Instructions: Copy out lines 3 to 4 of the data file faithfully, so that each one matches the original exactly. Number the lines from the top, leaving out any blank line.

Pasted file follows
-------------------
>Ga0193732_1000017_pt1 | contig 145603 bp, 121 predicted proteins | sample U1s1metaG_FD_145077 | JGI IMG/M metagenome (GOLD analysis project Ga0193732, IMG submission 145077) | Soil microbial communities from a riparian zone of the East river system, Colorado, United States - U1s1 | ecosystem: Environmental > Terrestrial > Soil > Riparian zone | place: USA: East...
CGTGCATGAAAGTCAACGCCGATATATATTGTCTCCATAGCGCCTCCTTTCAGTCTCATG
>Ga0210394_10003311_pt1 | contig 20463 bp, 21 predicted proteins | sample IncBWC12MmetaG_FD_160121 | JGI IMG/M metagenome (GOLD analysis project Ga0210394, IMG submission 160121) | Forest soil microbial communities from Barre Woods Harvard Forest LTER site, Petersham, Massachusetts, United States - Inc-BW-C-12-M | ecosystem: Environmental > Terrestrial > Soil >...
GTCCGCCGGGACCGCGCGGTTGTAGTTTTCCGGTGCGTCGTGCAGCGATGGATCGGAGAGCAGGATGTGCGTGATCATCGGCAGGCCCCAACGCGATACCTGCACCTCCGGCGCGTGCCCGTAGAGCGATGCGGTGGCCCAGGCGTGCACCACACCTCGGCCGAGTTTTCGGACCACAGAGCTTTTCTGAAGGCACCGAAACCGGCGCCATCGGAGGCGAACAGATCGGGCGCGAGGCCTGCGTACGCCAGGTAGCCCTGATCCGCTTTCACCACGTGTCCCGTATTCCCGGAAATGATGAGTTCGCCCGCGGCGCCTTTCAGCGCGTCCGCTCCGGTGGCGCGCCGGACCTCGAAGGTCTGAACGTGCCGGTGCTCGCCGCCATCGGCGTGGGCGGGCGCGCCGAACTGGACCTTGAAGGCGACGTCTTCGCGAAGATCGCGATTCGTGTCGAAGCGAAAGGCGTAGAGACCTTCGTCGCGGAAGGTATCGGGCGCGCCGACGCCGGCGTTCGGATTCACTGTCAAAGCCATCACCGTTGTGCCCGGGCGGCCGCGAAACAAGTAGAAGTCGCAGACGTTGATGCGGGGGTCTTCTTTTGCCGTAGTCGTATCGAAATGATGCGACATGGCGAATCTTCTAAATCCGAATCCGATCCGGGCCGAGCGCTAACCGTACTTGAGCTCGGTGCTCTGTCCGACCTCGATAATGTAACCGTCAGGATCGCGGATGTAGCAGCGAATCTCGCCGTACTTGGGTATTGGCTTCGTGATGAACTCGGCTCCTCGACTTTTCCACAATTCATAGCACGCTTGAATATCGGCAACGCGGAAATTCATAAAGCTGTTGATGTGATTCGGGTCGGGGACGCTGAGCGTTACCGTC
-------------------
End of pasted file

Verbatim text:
>Ga0210394_10003311_pt1 | contig 20463 bp, 21 predicted proteins | sample IncBWC12MmetaG_FD_160121 | JGI IMG/M metagenome (GOLD analysis project Ga0210394, IMG submission 160121) | Forest soil microbial communities from Barre Woods Harvard Forest LTER site, Petersham, Massachusetts, United States - Inc-BW-C-12-M | ecosystem: Environmental > Terrestrial > Soil >...
GTCCGCCGGGACCGCGCGGTTGTAGTTTTCCGGTGCGTCGTGCAGCGATGGATCGGAGAGCAGGATGTGCGTGATCATCGGCAGGCCCCAACGCGATACCTGCACCTCCGGCGCGTGCCCGTAGAGCGATGCGGTGGCCCAGGCGTGCACCACACCTCGGCCGAGTTTTCGGACCACAGAGCTTTTCTGAAGGCACCGAAACCGGCGCCATCGGAGGCGAACAGATCGGGCGCGAGGCCTGCGTACGCCAGGTAGCCCTGATCCGCTTTCACCACGTGTCCCGTATTCCCGGAAATGATGAGTTCGCCCGCGGCGCCTTTCAGCGCGTCCGCTCCGGTGGCGCGCCGGACCTCGAAGGTCTGAACGTGCCGGTGCTCGCCGCCATCGGCGTGGGCGGGCGCGCCGAACTGGACCTTGAAGGCGACGTCTTCGCGAAGATCGCGATTCGTGTCGAAGCGAAAGGCGTAGAGACCTTCGTCGCGGAAGGTATCGGGCGCGCCGACGCCGGCGTTCGGATTCACTGTCAAAGCCATCACCGTTGTGCCCGGGCGGCCGCGAAACAAGTAGAAGTCGCAGACGTTGATGCGGGGGTCTTCTTTTGCCGTAGTCGTATCGAAATGATGCGACATGGCGAATCTTCTAAATCCGAATCCGATCCGGGCCGAGCGCTAACCGTACTTGAGCTCGGTGCTCTGTCCGACCTCGATAATGTAACCGTCAGGATCGCGGATGTAGCAGCGAATCTCGCCGTACTTGGGTATTGGCTTCGTGATGAACTCGGCTCCTCGACTTTTCCACAATTCATAGCACGCTTGAATATCGGCAACGCGGAAATTCATAAAGCTGTTGATGTGATTCGGGTCGGGGACGCTGAGCGTTACCGTC